Pensions are a key lifetime planning tool to save and plan ahead for the future. But have you ever considered setting up pensions for your children?
The idea of initiating retirement savings during childhood might not immediately cross our minds. However, establishing a pension fund, even though the child’s retirement will be decades away, can pave the way for their financial stability in the years to come.
A growing pension fund is reassuring for both parents or guardians and children, allowing the latter to focus on their financial goals when starting their career and improve their chances of a comfortable retirement.
There are several key benefits to starting pensions for your children. In this article, we discuss how it can be a tax-efficient way to invest into a child’s future, the benefits of compound interest and how it works, the advantages a child will get from their pension and when it is possible to start a pensions for children.
Pensions not only offer a tax-efficient method of saving, but initiating pensions for children at the earliest opportunity allows even minor contributions to enjoy extended growth periods.
When can you start pensions for children?
It’s possible commence a pension for a child right after their birth! Numerous pension schemes permit parents or guardians to begin a pension account for their child and begin contributing on their behalf. Embarking on a pension early can yield substantial benefits, due to extended-term growth and compound interest.
It’s important to note that only a parent or legal guardian can start a child’s pension, but once it’s open, anyone is able to contribute. Comparable to an adult’s retirement fund, the government provides a 20% boost to contributions made towards the child’s savings, irrespective of their tax-paying status.
Furthermore, should the child transition into being a higher or additional-rate taxpayer later on, they have the opportunity to claim additional tax relief on their contributions through the self-assessment process. This type of tax relief offers an advantage that is unavailable through an ISA.
Any increase in value produced by the pension will not be susceptible to Income Tax or Capital Gains Tax. The parent or guardian will look after their child’s pension until the child turns 18, whereby the control passes over to them.
The bottom line is, the sooner your clients start paying into pensions for their children, the longer the money has to grow.
How much can be paid into a child’s pension?
There is the option to contribute up to £2,880 annually into a child’s pension, and this amount can be boosted to £3,600 with the addition of government tax relief. Investing into a child’s pension not only benefits the child, but could also potentially reduce clients’ Inheritance Tax by using the annual gifting allowance of £3,000 for IHT or the exemption applicable to payments sourced from home.
Although the yearly contribution cap for children is notably less compared to that for adults, the power of compounding ensures that even modest contributions can accumulate significantly over an extended period.
Benefits of pensions for children:
Compound interest is the interest gained from the original deposit and any interest previously earned, combined with the overall amount. This accumulated interest then continues to generate more overtime, resulting in rapid expansion of the pension fund. Even modest initial contributions made during the child’s early years can lead to significant growth due to compounding, ultimately fostering a larger pension fund as the child approaches retirement.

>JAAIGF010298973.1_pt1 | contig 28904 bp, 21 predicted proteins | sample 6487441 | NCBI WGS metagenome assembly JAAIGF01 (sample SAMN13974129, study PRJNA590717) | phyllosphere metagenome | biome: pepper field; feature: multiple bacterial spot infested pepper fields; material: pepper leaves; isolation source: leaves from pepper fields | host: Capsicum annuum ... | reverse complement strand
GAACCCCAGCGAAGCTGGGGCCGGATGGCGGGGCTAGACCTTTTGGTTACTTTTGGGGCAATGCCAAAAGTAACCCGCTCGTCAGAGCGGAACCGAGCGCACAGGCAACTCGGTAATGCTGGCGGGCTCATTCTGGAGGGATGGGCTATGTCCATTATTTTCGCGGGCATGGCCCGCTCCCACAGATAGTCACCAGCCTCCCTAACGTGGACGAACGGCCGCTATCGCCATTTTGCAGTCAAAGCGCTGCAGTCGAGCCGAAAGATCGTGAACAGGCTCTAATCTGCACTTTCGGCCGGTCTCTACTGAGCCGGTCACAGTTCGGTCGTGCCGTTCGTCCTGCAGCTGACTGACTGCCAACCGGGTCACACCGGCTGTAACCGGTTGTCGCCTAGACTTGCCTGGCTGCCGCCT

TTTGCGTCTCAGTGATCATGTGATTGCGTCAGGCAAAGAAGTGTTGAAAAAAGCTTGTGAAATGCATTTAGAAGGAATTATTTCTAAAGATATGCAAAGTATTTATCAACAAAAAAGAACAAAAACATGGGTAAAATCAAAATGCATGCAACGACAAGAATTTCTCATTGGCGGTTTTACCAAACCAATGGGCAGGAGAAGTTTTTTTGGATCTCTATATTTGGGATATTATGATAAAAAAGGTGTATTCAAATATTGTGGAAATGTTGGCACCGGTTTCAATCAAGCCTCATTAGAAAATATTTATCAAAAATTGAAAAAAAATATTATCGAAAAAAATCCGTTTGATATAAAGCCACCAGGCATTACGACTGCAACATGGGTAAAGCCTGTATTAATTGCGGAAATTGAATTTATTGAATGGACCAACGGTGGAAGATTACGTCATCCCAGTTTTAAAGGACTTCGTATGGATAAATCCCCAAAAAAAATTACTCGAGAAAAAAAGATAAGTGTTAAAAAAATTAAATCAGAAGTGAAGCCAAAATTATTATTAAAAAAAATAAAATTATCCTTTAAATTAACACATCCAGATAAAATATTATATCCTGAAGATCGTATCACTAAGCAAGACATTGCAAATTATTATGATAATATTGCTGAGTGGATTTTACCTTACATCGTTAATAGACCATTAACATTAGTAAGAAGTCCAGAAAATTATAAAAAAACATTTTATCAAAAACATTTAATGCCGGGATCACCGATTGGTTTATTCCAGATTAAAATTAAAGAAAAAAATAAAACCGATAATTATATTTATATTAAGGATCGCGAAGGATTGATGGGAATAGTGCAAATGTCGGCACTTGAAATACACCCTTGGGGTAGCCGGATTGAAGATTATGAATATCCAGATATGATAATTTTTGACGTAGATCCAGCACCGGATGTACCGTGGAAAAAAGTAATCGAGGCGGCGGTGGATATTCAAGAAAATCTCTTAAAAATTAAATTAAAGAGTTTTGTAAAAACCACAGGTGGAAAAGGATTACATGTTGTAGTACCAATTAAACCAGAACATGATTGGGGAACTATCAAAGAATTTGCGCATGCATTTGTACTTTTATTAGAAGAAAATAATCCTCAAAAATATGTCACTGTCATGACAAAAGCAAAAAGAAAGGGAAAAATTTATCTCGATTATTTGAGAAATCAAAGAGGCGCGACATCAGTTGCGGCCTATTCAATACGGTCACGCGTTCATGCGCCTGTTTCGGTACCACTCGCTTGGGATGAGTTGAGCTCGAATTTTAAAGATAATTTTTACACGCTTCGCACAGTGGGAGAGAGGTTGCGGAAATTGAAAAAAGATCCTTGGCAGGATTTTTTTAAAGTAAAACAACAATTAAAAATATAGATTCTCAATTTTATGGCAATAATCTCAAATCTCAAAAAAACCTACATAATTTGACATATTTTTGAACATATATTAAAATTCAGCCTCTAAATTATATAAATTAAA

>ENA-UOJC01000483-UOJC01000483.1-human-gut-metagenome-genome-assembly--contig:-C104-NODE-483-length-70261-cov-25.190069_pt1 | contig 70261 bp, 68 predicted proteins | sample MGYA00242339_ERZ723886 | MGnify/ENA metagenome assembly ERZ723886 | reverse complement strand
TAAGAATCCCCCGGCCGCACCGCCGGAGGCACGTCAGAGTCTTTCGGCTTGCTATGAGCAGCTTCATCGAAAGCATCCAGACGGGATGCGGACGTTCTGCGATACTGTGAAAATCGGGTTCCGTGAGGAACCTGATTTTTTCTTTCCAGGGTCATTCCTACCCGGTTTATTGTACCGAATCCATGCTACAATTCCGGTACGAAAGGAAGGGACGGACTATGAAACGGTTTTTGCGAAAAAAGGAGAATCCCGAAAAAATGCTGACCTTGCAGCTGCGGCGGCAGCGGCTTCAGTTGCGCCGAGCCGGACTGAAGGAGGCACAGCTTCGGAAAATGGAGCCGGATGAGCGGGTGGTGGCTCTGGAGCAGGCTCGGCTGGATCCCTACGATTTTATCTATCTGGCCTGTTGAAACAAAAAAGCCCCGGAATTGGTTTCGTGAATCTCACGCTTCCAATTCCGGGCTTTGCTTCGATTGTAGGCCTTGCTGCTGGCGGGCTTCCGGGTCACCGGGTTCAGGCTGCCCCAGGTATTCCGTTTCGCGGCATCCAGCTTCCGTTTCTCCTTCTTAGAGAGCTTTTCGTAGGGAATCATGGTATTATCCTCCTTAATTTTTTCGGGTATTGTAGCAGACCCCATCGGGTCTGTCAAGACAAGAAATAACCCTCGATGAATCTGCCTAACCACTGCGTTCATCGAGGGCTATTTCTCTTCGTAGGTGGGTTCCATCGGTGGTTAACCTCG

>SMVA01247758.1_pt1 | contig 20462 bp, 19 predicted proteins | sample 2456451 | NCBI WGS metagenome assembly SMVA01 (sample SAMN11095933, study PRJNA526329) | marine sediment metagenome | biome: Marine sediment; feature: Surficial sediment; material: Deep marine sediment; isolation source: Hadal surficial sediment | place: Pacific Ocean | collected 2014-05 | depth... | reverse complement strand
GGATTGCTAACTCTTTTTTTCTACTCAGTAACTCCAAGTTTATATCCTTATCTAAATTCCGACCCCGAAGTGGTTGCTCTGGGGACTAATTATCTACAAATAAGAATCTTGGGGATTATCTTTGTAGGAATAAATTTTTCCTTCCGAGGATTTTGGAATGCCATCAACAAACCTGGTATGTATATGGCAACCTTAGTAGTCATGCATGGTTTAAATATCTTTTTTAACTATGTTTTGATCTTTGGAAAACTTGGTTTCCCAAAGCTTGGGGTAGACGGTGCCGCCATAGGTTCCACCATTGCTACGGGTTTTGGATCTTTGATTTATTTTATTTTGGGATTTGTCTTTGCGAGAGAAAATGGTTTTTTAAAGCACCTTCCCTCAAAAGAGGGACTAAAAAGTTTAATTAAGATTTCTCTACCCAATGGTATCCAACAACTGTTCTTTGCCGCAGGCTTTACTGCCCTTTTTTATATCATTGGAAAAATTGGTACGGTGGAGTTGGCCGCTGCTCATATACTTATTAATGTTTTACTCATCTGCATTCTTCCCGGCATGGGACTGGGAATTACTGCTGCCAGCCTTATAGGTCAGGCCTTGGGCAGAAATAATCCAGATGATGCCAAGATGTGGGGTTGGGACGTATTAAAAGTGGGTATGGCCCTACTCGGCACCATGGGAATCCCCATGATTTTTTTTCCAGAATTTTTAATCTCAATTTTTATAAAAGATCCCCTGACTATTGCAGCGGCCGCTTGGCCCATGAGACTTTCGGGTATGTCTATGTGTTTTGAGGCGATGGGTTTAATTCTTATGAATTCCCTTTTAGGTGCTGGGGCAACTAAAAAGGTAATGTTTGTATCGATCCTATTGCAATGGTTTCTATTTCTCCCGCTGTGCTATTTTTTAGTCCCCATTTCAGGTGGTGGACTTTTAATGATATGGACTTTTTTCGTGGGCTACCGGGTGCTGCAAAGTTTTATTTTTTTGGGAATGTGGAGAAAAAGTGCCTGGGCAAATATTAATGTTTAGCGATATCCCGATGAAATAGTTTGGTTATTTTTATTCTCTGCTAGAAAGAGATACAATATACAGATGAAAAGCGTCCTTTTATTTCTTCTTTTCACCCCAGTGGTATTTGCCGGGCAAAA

Less impact on Current Income
Initiating a child pension with gradual, modest contributions extends the commitment duration, and benefits clients’ immediate financial obligations. Integrating the pension fund into a budget, streamlines day-to-day financial management, unlike substantial later contributions that may disrupt cash flow.
A flexible approach to pension savings allows for increased deposits during prosperous periods and decreased ones during setbacks. Modest initial contributions foster a sense of achievement as the pension fund expands, fuelling sustained commitment, and therefore harmonising the child’s future with existing financial stability.
Other ways to save money for a child:
Junior ISAs are tax-efficient savings and investment accounts for children under 18 in the UK. Parents, guardians, and family can contribute up to a government-defined annual limit, with tax-free earnings and interest. They are similar to adult ISAs in that they allow funds to be allocated to both cash and stocks and shares accounts, but with a reduced yearly limit – the current maximum contribution for a Junior ISA is £9,000 per tax year. Also, it is key to note that Junior ISAs transition into adult ISAs once the child reaches 18, granting them access to their savings.
Premium Bonds offer a unique approach to savings – instead of accumulating interest, they off the opportunity to win tax-free cash prizes in a monthly drawing. These bonds, provided by the National Savings & Investments backed by the treasury, assure a secure investment option. You can buy Premium Bonds for a child, starting with a minimum of £25 for 25 separate bonds, and anyone over 16 is eligible. However, since there is no guaranteed return on your savings, there’s a common debate about whether there might be more favourable investment alternatives.
To conclude, we hope this article has demonstrated clearly how beneficial initiating a child pension can be for your client and their children.
If you would like any additional advice or support on this topic, please contact CTT Private Client.